Holy Confucius! (Harvard University)

Few people realize how the fate of the shengren was inextricably linked to the German translators’ obsession with holiness.

Holy Confucius! Some Observations in Translating “sheng(ren)” in The Analects

Where: International Association for Comparative Mythology, Harvard University
When: Oct 8th, 2010

“For we shall also find, according to that computation, that the origin of the CHINESE nation was not long after the flood, for from the time of YAO to the year of this age 1688, it is four thousand forty and eight years. This being so, it must necessarily follow that the first inhabitants of CHINA had likewise the true knowledge of GOD and of the creation of the world.” (Taylor, 1691, p. 8).

The Chinese term 聖sheng, appears 260 times in 156 paragraphs of the Huainanzi, 48/18 in Mengzi, 132/62 in the Chun Qiu Fan Lu, 157/94 in Xunzi 33/27 in Laozi, 149/77 in Zhuangzi, 81/22 in the He Guang Zi, 40/22 in the Yi Qing, 8/6 in the Lun Yu, and 185/134 in the Shiji etc., according to the Chinese Text Project. The all-time champion of English translations for sheng(ren) is ‘the sage’.


Accordingly, when one reads the Chinese Wikipedia entry on ‘Confucius’, the introductory paragraph mentions 聖sheng exactly 4 times (last access: 06/2010). In striking contrast to the Chinese, the English, French, and German entries call Confucius just this: a philosopher. There is no mentioning the sheng or sage. That is no mere coincidence; as important as China is to the world, the term sheng(ren) seems to be little known to the general Western readership.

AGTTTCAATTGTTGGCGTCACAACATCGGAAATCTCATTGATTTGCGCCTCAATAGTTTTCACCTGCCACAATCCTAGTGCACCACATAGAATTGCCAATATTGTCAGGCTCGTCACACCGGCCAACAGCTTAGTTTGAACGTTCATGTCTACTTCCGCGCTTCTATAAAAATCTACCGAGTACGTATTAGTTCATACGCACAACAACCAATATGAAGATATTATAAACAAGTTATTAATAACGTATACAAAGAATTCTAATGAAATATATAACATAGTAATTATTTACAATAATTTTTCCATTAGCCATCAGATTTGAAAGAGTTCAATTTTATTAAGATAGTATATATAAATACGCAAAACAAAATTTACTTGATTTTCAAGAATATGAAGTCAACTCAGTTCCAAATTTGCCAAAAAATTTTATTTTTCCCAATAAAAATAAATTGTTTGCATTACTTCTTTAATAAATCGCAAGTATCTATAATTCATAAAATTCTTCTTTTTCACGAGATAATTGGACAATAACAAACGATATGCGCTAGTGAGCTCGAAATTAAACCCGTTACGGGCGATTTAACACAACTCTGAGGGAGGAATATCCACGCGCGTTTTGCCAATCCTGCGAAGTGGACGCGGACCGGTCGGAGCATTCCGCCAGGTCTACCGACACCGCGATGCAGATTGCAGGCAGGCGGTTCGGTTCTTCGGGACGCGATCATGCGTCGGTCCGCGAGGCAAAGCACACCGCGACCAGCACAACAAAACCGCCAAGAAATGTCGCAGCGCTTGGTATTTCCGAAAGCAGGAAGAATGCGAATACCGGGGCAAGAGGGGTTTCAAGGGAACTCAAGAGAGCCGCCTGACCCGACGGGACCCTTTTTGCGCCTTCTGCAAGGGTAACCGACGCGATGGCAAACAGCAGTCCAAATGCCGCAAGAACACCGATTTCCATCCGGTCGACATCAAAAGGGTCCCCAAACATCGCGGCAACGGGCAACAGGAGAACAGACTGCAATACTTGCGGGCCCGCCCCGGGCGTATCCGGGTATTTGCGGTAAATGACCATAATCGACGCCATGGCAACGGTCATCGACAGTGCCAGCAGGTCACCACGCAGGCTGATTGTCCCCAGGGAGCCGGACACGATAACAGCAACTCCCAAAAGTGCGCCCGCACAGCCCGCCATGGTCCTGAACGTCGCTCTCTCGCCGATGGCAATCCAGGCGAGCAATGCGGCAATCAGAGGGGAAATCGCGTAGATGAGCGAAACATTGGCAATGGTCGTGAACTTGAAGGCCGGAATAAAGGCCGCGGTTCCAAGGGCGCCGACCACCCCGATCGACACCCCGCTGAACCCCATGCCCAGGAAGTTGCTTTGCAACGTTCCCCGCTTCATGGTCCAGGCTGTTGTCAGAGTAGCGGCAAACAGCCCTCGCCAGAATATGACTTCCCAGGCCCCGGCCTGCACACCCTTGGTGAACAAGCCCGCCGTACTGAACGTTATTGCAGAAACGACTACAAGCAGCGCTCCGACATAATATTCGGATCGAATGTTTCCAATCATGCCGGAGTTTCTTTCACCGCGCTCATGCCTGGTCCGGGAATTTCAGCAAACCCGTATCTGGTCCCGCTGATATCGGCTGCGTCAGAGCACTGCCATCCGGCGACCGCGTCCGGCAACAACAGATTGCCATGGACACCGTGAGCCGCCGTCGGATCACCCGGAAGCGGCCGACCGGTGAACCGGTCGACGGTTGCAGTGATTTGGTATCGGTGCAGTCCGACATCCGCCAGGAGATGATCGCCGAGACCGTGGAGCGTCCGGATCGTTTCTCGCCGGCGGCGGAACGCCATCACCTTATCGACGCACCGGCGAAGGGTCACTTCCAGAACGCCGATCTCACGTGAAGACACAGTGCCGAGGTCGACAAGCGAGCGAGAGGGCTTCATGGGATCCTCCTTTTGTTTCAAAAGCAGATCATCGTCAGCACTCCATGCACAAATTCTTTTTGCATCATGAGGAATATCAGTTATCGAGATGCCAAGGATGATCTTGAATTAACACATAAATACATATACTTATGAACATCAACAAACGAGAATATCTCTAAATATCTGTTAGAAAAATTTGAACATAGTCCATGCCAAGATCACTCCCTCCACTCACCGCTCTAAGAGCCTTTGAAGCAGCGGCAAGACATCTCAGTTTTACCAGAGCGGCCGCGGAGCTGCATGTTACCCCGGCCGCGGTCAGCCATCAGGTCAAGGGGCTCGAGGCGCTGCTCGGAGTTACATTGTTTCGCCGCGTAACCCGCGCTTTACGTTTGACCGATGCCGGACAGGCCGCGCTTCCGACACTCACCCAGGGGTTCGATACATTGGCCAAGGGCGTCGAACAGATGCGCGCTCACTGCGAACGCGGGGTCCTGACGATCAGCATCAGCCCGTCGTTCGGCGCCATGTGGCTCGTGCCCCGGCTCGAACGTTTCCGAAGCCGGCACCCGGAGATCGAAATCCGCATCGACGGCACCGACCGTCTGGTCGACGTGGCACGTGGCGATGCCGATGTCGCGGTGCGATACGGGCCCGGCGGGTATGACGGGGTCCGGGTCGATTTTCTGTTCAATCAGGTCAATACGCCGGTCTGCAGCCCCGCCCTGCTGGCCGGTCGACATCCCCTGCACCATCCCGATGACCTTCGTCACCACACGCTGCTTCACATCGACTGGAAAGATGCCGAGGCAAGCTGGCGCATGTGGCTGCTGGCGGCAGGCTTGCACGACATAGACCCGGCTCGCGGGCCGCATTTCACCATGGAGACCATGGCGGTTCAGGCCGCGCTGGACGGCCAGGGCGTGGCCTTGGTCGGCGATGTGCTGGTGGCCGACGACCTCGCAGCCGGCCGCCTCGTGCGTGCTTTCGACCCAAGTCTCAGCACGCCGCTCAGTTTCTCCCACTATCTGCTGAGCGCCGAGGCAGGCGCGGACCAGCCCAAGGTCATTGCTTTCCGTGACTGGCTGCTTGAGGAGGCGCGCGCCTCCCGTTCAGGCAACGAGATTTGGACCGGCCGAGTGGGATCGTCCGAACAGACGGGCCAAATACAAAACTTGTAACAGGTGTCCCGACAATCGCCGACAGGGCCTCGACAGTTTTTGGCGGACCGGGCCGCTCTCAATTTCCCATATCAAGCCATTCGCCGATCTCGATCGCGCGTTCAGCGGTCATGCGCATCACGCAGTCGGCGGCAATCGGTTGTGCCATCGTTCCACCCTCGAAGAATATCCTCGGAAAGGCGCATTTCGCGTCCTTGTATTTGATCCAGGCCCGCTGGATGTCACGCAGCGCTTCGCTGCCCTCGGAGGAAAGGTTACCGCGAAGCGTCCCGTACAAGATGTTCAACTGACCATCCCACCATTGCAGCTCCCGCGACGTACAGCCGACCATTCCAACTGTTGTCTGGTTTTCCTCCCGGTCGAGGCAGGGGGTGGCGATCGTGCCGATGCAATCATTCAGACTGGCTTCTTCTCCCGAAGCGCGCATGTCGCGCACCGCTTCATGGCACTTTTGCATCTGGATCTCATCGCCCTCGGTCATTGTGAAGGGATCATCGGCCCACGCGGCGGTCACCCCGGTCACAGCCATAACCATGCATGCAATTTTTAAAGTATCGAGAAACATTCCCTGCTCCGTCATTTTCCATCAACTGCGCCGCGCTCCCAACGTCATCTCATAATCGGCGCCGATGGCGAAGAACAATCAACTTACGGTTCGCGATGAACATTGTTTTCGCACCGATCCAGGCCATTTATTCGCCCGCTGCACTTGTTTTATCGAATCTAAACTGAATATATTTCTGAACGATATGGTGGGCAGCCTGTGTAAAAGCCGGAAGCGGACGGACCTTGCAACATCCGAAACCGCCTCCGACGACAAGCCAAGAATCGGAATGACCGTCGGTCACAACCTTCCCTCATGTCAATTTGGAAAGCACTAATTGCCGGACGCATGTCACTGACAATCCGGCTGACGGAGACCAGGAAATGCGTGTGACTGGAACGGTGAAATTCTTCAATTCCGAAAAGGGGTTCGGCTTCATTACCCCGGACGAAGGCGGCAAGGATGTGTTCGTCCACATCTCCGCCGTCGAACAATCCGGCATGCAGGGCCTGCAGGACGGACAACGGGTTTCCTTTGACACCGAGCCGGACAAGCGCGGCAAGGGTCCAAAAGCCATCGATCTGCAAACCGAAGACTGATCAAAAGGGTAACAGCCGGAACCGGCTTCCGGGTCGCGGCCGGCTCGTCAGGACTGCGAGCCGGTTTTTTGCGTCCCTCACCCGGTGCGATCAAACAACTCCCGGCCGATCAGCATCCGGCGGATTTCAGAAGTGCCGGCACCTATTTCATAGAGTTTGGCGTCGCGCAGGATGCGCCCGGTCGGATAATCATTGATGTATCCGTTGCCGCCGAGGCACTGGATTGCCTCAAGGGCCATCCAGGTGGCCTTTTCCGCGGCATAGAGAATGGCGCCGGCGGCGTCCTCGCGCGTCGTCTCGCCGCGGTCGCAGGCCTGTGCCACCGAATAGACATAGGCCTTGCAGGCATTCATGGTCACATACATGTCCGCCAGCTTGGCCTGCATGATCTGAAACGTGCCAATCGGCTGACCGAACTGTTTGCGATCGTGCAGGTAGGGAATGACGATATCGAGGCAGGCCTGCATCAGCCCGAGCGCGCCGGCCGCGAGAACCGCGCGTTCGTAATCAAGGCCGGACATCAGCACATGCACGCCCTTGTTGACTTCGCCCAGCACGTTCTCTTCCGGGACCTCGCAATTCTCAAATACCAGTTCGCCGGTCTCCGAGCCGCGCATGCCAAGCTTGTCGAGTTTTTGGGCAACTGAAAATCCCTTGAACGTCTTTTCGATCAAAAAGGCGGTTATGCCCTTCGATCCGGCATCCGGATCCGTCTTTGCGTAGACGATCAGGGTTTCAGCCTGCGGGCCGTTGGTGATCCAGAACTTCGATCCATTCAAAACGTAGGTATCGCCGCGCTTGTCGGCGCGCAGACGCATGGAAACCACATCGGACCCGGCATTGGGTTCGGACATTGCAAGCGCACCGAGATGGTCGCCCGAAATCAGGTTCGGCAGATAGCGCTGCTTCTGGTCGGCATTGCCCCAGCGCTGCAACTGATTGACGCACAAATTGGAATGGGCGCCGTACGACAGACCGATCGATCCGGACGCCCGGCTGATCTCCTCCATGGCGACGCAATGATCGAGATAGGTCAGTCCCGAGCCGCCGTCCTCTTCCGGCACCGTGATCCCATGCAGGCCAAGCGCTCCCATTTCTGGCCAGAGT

In most major writings of English and French sinologists one will come across the translation “the sage/le sage” eventually; but not so in the majority of German writings. The all-favored German translation, based on Schott, Grube, Wilhelm, Haas, Biallas and others, is the biblical Heilige (saints, holy[men]). One of the reasons is that German language, in contrast to English and French, reserved the noun phrase of sapientia (a Latin term for wisdom) not for persons but for fairy tales/legends only (e. g. die Sage).

In this talk, we will have a statistical look on the most important 100+ German, French/Latin, and English translations from 1649 to 2008 of sheng(ren) in Confucius’s Analects, and will discuss the various translator’s choices made, and why: saints, philosophers, geniuses, Berufene (appointees), Kutlurheroen (cultural heroes), Great Men, and Göttliche (the god-like) etc..

The purpose of this research report is to try to re-enact the extraordinary influences that particular translations of a Chinese key term played in shaping that country’s perception of China, and even changed China’s own ideas about sheng(ren).

Finally, there will be an attempt to draw analogy between India that was to keep her boddhisattvas and arthats etc. in European writings, and China that was to lose her shengren and junzi etc. in favor of European terminology. When that terminology is translated back into Chinese, China is essentially Christianized: The Bible is sheng jing, the Holy Spirit is sheng ling, Christmas is sheng dan jie and so on.

Key words: Sheng(ren), Confucius, European missionaries, mythical archetypes

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